in this blog post you can find easy instructions on how to sew a dish towel out of old linen and fabric remnants.
Today, on the fourth day of our advent calendar, I would like to show you a quick, sustainable, and practical gift idea: We will be sewing a modern dish towel out of old linen and fabric remnants.
I have a habit of collecting old linen (pillows, cloths, sheets, or offcuts) that I have inherited or purchased at the flea market. I like this durable natural material with its unevenness that was once so commonplace in every household and now is so quickly gotten rid of. And it still works well today.
Material and Preparation
For this dish towel you will need:
- Old linen the size of a dish towel. The normal size of a dish towel is 40 cm x 60 cm or 50 cm x 70 cm plus 1 cm seam allowance on each of the four sides. I don’t go strictly by these measurements. Instead, the available piece of linen will determine the size. For example, after cutting the side seams I got exactly three towels out of one pillowcase.
- 100 % cotton thread
- Fabric remnants of your choosing – a variety of colors, remnants of a charm pack, …
Before you start working with your linen, wash it in the washing machine on hot with heavy duty laundry detergent. This will remove most stains that sometimes occur. Then iron the linen with a hot iron using steam. If you want to divide a larger piece of linen into smaller pieces: Linen tears wonderfully and you will end up with edges ready for thread.
Cut or tear the edges along a straight line and also iron the fabric remnants with a hot iron using steam so that any possible shrinkage is taken care of beforehand. Next you need to cut the fabric remnants, for example, into rectangles with an edge that is 6 cm long. The other edge can be of any width.
Sewing the Strips of Cloth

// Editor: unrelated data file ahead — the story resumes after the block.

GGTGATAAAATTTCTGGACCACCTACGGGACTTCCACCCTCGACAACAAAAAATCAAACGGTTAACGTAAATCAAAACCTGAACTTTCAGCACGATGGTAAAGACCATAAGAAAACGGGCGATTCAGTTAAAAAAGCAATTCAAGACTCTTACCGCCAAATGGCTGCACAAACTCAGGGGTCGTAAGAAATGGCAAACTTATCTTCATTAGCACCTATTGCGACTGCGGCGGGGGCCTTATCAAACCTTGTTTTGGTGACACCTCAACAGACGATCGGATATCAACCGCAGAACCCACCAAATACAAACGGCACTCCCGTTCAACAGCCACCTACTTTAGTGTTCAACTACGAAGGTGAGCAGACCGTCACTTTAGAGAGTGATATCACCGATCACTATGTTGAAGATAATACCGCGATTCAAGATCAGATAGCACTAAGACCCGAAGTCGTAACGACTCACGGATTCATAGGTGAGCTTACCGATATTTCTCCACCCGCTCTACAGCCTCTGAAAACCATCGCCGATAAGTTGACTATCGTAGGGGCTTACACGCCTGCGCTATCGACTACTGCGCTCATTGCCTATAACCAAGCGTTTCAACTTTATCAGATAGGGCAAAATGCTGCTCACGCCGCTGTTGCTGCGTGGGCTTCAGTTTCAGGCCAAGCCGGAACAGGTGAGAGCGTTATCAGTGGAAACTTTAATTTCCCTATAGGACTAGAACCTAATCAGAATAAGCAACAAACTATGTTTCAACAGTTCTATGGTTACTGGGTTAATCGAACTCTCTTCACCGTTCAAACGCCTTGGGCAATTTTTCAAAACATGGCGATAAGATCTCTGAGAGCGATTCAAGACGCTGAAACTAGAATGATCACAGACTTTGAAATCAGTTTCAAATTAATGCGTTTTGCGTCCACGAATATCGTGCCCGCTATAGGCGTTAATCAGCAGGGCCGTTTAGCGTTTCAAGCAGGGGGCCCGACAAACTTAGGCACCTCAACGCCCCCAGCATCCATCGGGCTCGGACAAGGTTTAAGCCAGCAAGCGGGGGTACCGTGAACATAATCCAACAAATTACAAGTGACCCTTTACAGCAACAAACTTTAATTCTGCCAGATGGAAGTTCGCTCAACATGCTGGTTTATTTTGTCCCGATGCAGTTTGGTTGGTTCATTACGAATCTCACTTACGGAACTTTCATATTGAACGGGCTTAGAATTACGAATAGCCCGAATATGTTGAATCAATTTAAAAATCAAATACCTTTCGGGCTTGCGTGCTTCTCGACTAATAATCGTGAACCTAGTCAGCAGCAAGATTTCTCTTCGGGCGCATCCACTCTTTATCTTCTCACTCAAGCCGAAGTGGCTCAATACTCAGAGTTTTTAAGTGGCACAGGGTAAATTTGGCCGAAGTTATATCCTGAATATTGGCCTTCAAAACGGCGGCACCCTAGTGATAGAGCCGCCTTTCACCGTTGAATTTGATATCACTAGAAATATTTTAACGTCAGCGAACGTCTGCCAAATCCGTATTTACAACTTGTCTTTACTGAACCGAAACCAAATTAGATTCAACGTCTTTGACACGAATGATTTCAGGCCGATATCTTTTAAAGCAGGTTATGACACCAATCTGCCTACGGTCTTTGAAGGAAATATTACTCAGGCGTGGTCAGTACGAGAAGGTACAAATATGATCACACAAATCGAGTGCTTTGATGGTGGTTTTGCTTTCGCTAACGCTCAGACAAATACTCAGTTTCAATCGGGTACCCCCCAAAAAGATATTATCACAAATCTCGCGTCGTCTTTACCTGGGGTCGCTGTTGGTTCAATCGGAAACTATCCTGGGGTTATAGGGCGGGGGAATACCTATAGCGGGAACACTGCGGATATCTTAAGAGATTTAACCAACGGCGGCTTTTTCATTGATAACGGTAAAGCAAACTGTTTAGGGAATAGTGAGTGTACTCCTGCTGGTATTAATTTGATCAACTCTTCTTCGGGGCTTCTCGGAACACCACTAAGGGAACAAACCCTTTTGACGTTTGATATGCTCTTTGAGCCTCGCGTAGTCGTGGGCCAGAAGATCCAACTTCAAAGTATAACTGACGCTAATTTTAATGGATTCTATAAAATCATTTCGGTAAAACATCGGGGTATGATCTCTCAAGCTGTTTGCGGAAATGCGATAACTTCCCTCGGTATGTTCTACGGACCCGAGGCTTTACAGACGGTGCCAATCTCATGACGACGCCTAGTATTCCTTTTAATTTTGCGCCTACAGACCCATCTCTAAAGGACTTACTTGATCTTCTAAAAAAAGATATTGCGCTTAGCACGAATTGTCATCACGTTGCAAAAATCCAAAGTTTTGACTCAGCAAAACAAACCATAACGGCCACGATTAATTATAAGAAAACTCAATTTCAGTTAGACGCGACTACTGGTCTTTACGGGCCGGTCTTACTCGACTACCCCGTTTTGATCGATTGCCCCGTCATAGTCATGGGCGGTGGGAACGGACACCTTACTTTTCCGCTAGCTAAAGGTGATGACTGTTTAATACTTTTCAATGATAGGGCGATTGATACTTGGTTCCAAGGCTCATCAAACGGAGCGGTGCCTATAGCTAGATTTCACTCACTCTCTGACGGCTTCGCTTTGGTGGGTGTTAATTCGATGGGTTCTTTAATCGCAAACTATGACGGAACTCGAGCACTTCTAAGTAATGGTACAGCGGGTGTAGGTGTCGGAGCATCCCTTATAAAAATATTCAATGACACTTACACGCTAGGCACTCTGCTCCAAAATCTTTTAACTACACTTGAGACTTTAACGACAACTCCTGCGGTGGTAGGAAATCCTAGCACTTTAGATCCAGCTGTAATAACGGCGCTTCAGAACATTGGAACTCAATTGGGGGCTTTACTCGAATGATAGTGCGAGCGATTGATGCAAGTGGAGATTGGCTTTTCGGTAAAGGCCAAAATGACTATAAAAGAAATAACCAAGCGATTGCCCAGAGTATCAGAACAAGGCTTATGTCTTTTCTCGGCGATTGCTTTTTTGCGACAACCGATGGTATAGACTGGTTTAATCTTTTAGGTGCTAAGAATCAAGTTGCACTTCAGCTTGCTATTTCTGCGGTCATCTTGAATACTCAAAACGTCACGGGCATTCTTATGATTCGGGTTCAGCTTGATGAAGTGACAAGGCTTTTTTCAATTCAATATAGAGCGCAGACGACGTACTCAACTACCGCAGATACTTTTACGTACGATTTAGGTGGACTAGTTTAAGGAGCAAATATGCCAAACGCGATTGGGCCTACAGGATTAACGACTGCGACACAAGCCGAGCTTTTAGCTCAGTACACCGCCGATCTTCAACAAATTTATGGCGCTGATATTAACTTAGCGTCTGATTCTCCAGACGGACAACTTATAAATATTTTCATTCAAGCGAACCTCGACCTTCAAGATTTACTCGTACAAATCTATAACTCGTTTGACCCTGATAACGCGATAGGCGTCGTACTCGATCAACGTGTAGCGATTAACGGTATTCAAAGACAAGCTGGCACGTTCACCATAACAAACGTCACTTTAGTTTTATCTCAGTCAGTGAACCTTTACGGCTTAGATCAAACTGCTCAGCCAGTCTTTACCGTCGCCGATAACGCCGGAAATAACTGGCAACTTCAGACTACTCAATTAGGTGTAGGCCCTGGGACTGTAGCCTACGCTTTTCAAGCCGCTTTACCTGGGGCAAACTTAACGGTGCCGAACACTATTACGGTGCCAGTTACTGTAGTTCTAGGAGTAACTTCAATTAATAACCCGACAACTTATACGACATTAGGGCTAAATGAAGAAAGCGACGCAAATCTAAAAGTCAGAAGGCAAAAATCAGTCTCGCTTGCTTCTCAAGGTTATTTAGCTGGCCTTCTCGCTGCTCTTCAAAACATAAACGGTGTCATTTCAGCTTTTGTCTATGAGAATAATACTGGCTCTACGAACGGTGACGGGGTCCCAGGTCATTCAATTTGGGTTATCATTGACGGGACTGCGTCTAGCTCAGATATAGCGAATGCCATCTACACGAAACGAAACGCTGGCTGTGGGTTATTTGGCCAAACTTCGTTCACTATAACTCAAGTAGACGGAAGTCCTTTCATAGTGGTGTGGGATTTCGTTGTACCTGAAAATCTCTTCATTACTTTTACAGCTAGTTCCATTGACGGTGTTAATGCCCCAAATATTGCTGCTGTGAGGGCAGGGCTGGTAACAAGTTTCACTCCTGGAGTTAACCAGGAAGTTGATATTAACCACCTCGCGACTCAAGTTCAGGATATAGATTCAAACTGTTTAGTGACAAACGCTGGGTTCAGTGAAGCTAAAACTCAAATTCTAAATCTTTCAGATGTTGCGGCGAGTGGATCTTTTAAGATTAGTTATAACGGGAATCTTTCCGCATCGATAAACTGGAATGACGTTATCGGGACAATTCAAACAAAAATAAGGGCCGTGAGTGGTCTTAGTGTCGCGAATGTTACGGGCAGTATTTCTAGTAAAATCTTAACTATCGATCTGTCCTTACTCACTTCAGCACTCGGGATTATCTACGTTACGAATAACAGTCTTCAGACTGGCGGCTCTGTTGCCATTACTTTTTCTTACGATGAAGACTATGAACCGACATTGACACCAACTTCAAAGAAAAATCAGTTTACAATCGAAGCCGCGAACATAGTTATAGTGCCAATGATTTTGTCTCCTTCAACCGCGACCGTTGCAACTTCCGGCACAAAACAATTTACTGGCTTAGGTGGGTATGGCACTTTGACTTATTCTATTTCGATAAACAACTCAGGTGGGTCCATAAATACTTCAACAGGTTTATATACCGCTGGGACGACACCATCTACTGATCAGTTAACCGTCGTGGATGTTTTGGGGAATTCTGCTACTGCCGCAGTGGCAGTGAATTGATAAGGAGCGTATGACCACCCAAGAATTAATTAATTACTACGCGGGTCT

Now sew the pieces of material onto each other along the 6 cm long edges. You can determine your own seam allowance. Since I prefer sewing with the #97 patchwork foot, I will be using a seam allowance of 1/4″.
Sew a strip that must be as long as the dish towel is wide.
Now iron the seams and separate and iron the seam allowances.
Then iron both long edges of the strip, each one centimeter to the left. Here you should use your fingers to determine the length of a centimeter. You could also draw a guideline with a trick marker 2 cm from the edge or iron directly with a seaming iron.
Your strips should look like this:
Now, using a trick marker or tailor’s chalk, draw a line at an interval of 12 cm to the lower edge of the dish towel.
Place and attach the previously sewn strips on this edge.
The strips are now stitched close to the edge using the #10 edge stitch foot. Afterwards, pin down the other side of the strip. When doing so, make sure that the strips are lying smooth and straight.
This edge is likewise stitched close to the edge.
Then the strips of material should be sewn firmly onto the linen. If the strips protrude over the edge, you can shorten them as needed.
Completing the Dish Towel
Now we only need to hem the four edges of the dish towel and sew in a loop to hang it with.
First iron the long edges of the towel one centimeter – I prefer using a marking line at an interval of 2 cm.
After that, turn it once more and iron.
Pin the edge firmly and sew close to the edge using the #10 edge stitch foot. For this, I moved the needle two positions to the right.
Repeat this double step on both narrow sides of the dish towel. A loop can be sewn onto the top edge. Take an approx. 12 cm long cotton band and place it as follows on the middle underside of the edge.
Make sure that everything is tucked neatly inside along the corners of the towel. To get a beautiful seam beginning with backstitching, secure the upper thread and bobbin thread when you start sewing.
Alternatives with Remnants from a Charm Pack
Maybe you have remnants from a charm pack? I have halved nine leftover 5″ squares and sewn them together.
The strips here are wider but, with the help of the pattern from the fabric series, a precious dish towel can be made.
I hope you have fun rummaging around for linen in your closets. Wishing you happy and relaxed sewing during this advent season!